It has now been 9 months since the three cheetah males arrived from the Eastern Cape to establish a new breeding population of cheetahs in the wild. Over the last couple of months the animals have settled down and have been habituated to our staff. We trust that by this time their rehoming instincts have dissipated and that they are now ready to start life in the wild.
The day finally came in which they were to be returned to the wild to get fit and practise hunting skills while they will be closely monitored by us to determine if they are coping and are adjusting to life in the wild.
As the day cooled around 15h00 Andre Grobler one of our trustees and reserve manager arrived at the enclosure to release the males. Accompanying him was one of our donors that have supported the cheetahs since their arrival to help cover the feeding costs. It was supposed to be a glorious moment with the cheetahs rushing out and running off into the sunset. As with most wild animals one can never predict that animals would do – especially not when their behaviour is supposed to be at its best.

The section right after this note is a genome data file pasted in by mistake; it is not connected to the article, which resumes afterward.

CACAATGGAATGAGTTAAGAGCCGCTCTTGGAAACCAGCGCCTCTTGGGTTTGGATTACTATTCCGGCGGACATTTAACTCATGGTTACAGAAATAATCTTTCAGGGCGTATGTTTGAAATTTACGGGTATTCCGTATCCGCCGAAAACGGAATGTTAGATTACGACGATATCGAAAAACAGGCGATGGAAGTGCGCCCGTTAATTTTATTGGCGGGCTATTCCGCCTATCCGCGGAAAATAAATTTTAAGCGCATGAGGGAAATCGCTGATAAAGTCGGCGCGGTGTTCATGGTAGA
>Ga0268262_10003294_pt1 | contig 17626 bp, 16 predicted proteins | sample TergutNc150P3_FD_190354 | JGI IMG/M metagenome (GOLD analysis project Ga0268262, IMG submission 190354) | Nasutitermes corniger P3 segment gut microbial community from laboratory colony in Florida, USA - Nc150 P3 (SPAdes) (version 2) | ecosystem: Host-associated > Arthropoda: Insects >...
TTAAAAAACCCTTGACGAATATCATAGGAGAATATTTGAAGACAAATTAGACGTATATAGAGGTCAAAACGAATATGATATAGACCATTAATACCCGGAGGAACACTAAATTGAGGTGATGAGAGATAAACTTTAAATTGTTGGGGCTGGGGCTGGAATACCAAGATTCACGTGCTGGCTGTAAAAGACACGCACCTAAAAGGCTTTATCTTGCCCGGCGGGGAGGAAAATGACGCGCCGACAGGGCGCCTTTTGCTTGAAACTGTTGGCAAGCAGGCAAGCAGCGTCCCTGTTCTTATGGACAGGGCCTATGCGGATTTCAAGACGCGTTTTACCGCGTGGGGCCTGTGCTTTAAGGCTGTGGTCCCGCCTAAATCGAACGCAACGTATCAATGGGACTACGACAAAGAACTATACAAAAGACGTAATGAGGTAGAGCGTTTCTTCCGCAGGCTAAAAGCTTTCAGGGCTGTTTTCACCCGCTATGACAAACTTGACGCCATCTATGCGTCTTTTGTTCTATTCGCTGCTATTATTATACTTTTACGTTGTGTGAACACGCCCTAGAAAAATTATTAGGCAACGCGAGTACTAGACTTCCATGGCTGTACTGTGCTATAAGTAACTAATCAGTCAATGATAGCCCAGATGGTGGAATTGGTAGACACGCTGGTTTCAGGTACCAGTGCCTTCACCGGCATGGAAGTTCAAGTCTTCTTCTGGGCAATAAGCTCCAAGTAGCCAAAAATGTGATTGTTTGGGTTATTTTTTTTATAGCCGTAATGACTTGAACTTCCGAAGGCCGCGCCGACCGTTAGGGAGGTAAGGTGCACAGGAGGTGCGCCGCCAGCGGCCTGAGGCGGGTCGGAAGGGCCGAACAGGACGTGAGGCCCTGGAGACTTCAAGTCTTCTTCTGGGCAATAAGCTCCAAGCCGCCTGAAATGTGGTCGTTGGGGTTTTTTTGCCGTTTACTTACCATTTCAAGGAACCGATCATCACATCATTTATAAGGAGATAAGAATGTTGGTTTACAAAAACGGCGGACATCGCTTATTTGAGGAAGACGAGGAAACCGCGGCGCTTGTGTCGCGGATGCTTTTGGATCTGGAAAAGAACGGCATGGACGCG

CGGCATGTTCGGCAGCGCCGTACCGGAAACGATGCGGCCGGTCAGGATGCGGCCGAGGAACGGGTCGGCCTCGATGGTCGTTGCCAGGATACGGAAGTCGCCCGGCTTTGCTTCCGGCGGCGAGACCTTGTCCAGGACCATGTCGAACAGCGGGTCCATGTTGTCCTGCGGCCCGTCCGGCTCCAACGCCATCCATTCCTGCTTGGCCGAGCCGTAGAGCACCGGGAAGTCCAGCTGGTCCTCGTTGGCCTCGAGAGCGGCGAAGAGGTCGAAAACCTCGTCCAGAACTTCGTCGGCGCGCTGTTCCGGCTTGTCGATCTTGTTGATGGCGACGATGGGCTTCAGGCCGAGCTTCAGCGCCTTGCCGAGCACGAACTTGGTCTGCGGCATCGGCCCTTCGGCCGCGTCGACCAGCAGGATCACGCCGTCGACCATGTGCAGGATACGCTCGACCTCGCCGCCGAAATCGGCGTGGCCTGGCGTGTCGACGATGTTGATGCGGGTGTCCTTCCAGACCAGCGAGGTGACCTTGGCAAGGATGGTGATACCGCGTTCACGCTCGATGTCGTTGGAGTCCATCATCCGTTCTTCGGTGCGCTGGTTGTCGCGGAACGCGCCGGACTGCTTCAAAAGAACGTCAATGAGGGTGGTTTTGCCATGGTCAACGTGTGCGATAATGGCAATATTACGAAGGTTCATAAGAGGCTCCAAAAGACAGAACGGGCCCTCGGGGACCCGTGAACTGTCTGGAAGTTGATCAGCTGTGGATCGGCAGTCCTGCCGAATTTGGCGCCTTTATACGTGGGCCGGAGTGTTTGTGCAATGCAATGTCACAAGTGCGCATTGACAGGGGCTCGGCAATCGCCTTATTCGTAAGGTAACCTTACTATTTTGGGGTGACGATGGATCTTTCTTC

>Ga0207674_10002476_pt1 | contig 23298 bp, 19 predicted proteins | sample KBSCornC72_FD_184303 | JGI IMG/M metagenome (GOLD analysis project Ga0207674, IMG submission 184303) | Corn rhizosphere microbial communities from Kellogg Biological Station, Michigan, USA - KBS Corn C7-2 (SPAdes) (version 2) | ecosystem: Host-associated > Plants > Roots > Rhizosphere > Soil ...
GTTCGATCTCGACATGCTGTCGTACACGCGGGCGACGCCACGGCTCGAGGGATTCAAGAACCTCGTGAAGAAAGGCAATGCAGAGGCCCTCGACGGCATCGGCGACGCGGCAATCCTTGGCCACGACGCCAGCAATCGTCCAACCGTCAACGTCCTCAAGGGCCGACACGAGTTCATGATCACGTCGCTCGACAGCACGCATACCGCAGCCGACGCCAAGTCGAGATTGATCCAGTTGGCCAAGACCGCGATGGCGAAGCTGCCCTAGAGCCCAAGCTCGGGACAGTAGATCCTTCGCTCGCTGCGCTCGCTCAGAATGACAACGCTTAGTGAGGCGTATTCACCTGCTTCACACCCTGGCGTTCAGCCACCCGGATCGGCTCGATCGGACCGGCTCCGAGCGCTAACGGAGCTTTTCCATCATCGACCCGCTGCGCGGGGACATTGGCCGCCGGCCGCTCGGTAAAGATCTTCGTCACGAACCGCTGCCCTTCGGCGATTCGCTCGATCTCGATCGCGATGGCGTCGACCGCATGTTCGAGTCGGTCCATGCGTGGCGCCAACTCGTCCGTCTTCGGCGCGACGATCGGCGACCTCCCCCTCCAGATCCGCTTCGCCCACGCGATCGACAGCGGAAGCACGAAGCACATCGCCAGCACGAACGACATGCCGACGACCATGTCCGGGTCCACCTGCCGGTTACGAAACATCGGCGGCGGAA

In this instance and to the great disappointed of us all, the brothers rushed up to the bait as Andre opened the enclosure gate, grabbed it outside and summarily dragged it back into the enclosure and proceeded to feed. With bellies filled to the brim they then settled down inside the enclosure to sleep it off. Well what can I say? They had no intention of leaving; not at this stage and on que anyway.
Disappointed we all returned to the camp as the sunset. Early the next morning the cheetahs had all left the enclosure and despite us searching for them the entire day they could not be found anywhere. It took four solid days before they conveniently surfaced after the donor had already left. At this stage they were desperately hungry and could hardly contain their excitement when Andre once again provided a free meal. They did however seem overjoyed at their new found freedom.